The solution has been to create specialised ‘wap tracks’, special content sources that are optimised for wap-compliant devices. These tracks divide intranet content into such categories as personal documents, e-mails, addresses, current enterprise news or useful bookmarks for sources on the internet. For example, using a ‘people finder’ track enables users to retrieve addresses from colleagues and partners and the phone number dialled directly from the wap browser.
The second challenge has been to ensure that the knowledge management environment delivers the same value both within and outside the office. Key features that must be incorporated within a knowledge management system to make this possible include current content, powerful search capabilities and user-specific breakdown of content into relevant and irrelevant areas.
Of crucial importance to this is hyperlink management. Hyperlinks play a major role in the efficient transfer of data. They link relevant documents and update teleworkers on the latest information. However, problems can occur when documents are removed, renamed or deleted on the intranet. This problem is overcome by using dynamic links. When documents are added to the knowledge management system, these links are stored separately as objects in a database and adapt automatically when documents are added, amended or removed, thus eliminating dead links. By preserving these links in this way, it is possible to ensure that users gain access only to information that is relevant to their requirements, both in terms of content and timeliness.
One of the chief criticisms of teleworking is that knowledge in the minds of employees is spread over a number of locations and is hard to access or share. Current knowledge and corporate information is exchanged freely around a company via impromptu chats in corridors, kitchens or communal areas. To keep teleworkers from being excluded from such information, the portal has to assume the role of information provider.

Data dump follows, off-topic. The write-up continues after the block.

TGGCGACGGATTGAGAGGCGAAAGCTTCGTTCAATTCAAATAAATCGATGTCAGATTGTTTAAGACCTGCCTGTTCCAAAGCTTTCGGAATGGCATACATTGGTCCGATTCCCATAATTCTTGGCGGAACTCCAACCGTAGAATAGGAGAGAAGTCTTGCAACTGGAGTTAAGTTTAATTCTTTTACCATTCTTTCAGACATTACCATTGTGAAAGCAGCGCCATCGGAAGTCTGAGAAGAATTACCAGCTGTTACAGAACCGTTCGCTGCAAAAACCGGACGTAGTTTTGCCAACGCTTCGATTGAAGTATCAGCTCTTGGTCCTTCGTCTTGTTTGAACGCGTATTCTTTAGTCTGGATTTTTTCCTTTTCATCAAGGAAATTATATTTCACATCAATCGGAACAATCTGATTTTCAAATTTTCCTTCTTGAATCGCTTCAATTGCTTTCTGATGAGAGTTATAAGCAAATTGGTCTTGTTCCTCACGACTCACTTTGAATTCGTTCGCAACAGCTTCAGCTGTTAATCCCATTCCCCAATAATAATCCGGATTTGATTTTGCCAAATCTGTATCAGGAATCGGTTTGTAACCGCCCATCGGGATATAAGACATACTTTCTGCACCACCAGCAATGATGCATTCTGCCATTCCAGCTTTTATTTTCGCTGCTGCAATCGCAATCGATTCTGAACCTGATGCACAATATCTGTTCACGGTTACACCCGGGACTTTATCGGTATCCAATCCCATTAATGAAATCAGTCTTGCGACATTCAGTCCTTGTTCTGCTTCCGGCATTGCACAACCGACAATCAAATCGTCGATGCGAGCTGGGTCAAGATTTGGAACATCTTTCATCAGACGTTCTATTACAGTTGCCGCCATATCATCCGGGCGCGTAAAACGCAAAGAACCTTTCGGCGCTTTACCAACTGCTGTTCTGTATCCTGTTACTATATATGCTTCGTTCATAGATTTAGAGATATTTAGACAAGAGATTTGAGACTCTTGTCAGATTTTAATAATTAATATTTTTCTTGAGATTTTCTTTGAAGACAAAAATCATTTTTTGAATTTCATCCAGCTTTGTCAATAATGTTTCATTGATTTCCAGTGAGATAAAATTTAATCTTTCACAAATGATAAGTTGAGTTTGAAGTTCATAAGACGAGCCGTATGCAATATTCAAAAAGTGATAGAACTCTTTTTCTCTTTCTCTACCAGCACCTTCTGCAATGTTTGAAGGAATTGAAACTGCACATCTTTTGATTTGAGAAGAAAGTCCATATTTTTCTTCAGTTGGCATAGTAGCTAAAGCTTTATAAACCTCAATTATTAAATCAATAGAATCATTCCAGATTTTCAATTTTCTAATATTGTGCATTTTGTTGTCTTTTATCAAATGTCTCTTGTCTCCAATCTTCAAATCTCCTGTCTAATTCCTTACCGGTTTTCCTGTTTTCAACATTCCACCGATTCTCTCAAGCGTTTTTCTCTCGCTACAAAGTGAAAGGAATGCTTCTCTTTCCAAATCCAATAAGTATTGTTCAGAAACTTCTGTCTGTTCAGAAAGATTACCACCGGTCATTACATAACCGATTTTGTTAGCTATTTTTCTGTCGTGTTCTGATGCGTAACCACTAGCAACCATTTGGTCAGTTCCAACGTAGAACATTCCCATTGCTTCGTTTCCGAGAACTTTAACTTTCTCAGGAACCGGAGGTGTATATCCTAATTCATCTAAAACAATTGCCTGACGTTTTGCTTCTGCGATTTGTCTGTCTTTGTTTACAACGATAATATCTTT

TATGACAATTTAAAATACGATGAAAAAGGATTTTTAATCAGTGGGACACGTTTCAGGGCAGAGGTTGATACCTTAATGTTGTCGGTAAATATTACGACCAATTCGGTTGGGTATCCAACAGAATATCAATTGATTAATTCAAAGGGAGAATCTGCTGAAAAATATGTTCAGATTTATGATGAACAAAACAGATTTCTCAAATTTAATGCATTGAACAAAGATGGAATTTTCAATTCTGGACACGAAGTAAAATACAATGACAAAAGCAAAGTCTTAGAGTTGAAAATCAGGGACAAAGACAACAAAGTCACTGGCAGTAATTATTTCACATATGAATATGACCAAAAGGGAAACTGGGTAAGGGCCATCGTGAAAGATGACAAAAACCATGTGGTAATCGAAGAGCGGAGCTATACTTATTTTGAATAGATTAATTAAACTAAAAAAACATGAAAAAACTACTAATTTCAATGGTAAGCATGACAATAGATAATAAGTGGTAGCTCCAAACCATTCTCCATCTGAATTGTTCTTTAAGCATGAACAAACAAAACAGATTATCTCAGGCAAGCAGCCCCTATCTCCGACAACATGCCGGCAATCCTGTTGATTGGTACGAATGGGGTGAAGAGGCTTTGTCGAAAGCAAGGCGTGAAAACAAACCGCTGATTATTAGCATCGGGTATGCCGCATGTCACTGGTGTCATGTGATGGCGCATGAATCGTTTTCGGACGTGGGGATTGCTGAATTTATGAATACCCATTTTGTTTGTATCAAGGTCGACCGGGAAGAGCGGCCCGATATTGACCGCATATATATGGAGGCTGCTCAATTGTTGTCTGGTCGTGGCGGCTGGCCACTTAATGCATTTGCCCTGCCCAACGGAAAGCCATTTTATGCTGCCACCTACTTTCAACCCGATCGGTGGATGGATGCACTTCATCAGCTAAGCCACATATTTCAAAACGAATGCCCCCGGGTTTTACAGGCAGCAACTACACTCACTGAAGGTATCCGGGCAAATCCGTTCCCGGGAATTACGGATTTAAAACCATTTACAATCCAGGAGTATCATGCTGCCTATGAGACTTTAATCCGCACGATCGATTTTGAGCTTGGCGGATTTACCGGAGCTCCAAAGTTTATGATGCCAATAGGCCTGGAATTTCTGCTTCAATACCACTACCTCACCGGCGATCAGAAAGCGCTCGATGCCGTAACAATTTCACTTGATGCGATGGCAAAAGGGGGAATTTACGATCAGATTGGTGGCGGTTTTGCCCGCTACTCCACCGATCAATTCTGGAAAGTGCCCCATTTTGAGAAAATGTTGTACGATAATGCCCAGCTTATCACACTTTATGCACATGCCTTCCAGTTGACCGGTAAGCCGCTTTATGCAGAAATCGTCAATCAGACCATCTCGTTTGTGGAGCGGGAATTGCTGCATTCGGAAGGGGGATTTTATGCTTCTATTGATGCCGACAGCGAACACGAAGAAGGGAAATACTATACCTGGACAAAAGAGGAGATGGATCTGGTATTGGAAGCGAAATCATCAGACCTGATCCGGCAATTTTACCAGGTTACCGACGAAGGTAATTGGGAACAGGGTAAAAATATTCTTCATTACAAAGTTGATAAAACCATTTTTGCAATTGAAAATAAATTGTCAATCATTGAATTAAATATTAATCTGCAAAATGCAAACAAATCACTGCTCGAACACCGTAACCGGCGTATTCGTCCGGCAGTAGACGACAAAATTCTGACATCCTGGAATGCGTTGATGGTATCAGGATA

To prevent a knowledge gap developing between teleworkers and their fellow colleagues in the office, the ability of the information portal to provide a forum for communication is of paramount importance. This requires employees being kept up to date on new documents of interest to them, as well as developments to working documents or projects, particularly where they are working as part of a team. It is also important for external employees to be able to publish information and content on the intranet to make it immediately available to their colleagues. Version control guarantees smooth and transparent workflow and the security levels such as ‘read’ and ‘write’ also protect the intranet from wild growth.
To make sure communication and the exchange of information is maintained across the entire workforce, an information portal should also include different tools for setting up social structures. Discussion forums are an ideal means of achieving this, allowing members of a project team to meet and work together on stored documents. Online chats can help to establish direct contacts with colleagues.
Teleworkers and mobile workers are changing corporate cultures. Information portals serve as a central tool for the exchange of information and facilitate communication between internal and external employees. In this way, the disparate resources are consolidated under one collective roof to ensure that workers can be equally as productive outside of the office as they can within it.
Christoph Michel is CEO at Hyperwave. He can be contacted via: firstname.lastname@example.org